Monday, 4 April 2011

Not Being at the Centre

My recent interaction with Madpriest (Jonathan Hagger) doesn't just highlight the problem with blogging for some, but the attraction of the Church of England for some as a kind of holding-to 'nurse'.

First of all, on the matter of blogging, one comment rather confirms the point:
Blogger Fr Kenny said...

I was once told to tone down my blog because I could no longer have a "prophetic ministry". I did so and stayed in post. However, to blog the inane is pretty soul-destroying to say the least. That's why I'm taking a break, at least... probably chucking it altogether....

3 April 2011 10:15

But to return to the main issue is this notion of the Church of England as the necessary place to be.

Blogger Pluralist (Adrian Worsfold) said...

My suggestion was and is to walk away. I was 'out of it' for one and a half years, and only returned as comfortable and on my terms.

It might be better to kill the blog as well as killing what you are doing, to only return long after some water has washed over.

If you must do the ministry thing then become independent, do funerals, go and get ad hoc preaching, and do it in a new way. I'd clear out of the C of E as part of doing something different.

2 April 2011 03:34

This received this follow-up reply:

Blogger MadPriest said...

I think The Pluralist is the reason I don't just walk away. Although I get some pleasure from the popularity of OCICBW..., I have always blogged to make life better for other people and to change things. If I was to walk away from the church I would become an outsider like Adrian and my words would be dismissed just as Adrian's words are so often dismissed as not being authentic. Personally, I believe there that an outsider's objective words are extremely necessary in any argument and Adrian provides such objectivity far better than I ever could. So, I have to do what I can do.

2 April 2011 10:46

And later I returned with:

Blogger Pluralist (Adrian Worsfold) said...

I don't think a lot about this authenticity. Look at what Mark Paris and Simon Mapp are doing, and to do it they have to be outside the C of E. The C of E is increasingly 'damaged goods' in this country, and is slipping away, and represents less of the ethical and spiritual. Your website would have to become your shop window, if you did rites of passage and preached where they paid you ad hoc.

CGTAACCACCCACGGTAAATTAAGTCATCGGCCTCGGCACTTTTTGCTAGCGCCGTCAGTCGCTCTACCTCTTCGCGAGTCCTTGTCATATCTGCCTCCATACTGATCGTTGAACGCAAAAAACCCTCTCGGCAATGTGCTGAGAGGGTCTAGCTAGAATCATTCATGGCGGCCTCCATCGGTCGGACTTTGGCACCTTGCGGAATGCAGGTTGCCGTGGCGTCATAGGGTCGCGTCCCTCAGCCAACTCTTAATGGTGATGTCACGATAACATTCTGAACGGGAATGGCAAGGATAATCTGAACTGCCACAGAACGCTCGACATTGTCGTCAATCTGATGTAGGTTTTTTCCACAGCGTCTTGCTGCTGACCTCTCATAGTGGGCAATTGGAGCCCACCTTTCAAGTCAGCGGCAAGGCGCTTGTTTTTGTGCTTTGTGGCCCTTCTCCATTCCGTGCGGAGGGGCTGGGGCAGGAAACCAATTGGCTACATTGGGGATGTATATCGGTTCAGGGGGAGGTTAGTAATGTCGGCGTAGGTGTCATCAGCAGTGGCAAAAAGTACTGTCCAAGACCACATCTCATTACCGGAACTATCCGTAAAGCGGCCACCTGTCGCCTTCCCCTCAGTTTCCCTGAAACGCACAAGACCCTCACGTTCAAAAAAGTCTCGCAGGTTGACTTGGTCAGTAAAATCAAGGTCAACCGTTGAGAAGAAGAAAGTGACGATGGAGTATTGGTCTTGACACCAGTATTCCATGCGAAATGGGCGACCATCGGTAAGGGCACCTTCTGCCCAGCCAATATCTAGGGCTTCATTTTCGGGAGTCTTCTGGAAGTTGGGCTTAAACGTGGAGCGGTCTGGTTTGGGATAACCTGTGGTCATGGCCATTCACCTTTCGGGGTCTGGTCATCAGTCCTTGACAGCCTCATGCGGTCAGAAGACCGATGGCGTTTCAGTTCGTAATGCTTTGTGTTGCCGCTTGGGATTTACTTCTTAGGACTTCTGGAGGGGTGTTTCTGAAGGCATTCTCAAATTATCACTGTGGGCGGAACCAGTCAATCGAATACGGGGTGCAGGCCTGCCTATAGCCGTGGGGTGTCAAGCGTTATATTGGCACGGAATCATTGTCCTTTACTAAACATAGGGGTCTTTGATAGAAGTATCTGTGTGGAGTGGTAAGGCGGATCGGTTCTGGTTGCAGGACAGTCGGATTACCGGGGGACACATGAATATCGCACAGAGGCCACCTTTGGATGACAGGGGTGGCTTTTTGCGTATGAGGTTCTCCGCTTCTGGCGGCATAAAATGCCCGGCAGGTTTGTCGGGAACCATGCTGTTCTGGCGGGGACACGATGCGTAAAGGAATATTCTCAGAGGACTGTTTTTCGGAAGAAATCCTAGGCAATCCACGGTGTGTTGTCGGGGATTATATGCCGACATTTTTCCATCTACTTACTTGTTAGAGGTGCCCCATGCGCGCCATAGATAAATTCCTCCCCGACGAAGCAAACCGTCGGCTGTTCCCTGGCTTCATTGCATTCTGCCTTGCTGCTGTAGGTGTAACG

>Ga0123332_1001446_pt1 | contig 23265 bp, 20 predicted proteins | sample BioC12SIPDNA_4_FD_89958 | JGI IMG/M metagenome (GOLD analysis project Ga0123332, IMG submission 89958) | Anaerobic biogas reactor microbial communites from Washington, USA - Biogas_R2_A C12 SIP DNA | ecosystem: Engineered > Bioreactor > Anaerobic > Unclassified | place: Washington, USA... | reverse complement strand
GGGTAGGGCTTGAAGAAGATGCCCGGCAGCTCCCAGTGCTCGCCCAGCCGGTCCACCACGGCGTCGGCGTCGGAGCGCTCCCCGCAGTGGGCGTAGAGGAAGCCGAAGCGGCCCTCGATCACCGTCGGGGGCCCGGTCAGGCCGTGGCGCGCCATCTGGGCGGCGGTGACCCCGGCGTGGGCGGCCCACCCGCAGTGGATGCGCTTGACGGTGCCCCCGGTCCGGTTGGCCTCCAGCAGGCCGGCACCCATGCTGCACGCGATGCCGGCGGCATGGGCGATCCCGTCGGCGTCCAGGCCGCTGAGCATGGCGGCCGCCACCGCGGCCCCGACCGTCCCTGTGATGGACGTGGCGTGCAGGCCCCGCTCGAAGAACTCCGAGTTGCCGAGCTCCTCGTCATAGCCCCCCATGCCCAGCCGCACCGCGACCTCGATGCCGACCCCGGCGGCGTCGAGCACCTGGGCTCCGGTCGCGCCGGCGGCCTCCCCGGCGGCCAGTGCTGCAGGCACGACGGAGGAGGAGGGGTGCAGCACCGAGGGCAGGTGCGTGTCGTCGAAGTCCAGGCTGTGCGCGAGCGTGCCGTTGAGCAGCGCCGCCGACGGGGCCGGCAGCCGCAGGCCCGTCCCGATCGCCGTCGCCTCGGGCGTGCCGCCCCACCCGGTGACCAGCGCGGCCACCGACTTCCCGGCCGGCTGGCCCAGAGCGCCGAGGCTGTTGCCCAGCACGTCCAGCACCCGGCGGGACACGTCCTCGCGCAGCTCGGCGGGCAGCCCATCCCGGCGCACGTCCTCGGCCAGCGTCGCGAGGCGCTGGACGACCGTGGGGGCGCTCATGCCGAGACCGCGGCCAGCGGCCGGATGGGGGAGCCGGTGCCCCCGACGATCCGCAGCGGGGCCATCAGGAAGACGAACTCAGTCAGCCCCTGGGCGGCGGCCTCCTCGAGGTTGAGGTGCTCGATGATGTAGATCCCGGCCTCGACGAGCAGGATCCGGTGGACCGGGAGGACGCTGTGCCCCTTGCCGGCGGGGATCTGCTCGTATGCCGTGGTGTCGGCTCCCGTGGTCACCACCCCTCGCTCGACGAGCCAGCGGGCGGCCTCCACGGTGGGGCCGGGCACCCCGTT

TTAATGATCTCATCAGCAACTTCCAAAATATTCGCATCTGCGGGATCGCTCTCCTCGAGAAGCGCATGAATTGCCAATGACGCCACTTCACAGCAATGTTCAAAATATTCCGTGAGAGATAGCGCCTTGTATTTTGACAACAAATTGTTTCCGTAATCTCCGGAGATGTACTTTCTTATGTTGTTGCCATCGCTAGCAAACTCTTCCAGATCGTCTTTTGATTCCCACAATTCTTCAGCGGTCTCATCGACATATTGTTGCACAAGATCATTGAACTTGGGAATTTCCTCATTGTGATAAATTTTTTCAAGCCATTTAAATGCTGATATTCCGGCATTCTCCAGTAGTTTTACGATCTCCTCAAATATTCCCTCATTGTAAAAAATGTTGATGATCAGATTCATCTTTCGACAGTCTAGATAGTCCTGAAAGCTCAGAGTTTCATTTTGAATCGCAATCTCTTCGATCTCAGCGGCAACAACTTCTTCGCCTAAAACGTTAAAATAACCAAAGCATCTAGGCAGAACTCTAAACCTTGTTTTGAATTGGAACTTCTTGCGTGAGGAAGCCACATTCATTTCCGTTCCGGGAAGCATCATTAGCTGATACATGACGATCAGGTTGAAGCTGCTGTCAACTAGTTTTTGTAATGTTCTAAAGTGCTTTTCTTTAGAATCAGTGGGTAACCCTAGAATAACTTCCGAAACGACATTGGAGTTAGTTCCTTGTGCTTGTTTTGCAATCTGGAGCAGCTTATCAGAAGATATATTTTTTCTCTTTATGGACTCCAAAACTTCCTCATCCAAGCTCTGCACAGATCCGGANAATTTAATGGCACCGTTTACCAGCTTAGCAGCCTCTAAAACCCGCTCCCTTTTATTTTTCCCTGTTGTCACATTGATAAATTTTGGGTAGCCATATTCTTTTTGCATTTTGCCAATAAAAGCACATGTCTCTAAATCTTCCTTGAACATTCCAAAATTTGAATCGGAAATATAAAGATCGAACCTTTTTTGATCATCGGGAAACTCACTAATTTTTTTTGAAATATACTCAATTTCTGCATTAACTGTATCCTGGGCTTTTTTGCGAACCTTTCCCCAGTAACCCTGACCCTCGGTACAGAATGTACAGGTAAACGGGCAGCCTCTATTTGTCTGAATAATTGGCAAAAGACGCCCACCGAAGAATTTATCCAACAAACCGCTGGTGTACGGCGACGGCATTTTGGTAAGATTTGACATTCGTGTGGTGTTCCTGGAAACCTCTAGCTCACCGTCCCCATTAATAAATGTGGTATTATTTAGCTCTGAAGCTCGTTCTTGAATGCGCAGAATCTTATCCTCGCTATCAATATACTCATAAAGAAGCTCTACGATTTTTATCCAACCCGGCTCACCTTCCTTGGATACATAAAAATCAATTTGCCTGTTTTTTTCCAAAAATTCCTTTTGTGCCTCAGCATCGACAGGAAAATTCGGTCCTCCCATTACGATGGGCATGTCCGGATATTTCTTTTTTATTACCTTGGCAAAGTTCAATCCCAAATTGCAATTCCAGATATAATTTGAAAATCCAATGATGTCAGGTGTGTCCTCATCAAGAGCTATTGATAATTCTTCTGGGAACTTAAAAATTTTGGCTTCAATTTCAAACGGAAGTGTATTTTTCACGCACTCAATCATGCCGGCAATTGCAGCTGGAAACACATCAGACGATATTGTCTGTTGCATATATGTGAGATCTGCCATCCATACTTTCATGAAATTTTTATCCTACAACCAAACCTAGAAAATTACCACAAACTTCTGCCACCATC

I don't care about being on the outside. Nor do I car about blogging league tables or Wikio and all that. It is another form of attachment to something sugary.

It is possible at an impasse just to stay there, other things will change even if you don't. But then you don't plan your way out.

2 April 2011 16:45

I was trying to suggest a positive solution. The ongoing dialogue suggested why, I think, Jonathan Hagger isn't right on this, even from his own standpoint in that this further comment of his made the important points:

Blogger MadPriest said...

I think what you do is different, Adrian and, as I said, vital. But you have to admit you are always being accused of poking your nose in somebody else's business. That obviously does not bother you but it does weaken your effectiveness. And the fact remains - the church is the body of Christ. Some of us are required to "heal thyself" rather than taking on the role of disinterested doctor.

2 April 2011 16:54

One might quibble about the post-Wedgwood Liberal Catholic strand, even if they have authentic bishops in a long line of ordinations back in time, but there is no basis for regarding, say, the Open Episcopal Church as other than 'the body of Christ' if you believe in that sort of thing. Independence is an option. The OEC follows the creeds and councils (even if it gives Catholic latitude to its self-financing clergy) with bishops and other orders and its main 'liberal' basis is simply social inclusion. To give another example: a small group of conserving Orthodox were in the lines of ordinations like Jules Ferrette to Hugh George de Willmott Newman and I understand including in part from the once Unitarian Ulric Vernon Herford. But they retain all the councils and creeds, and Orthodox patterns. Tiny and independent, they attached themselves to wider Orthodoxy as indeed they might and they are surely Orthodox full and complete.

So the Independent Sacramental Movement has the whole range of theologies and something like the OEC wants to be very ecumenical. And when you think about it, the Church of England is as much a breakaway as any of these smaller bodies.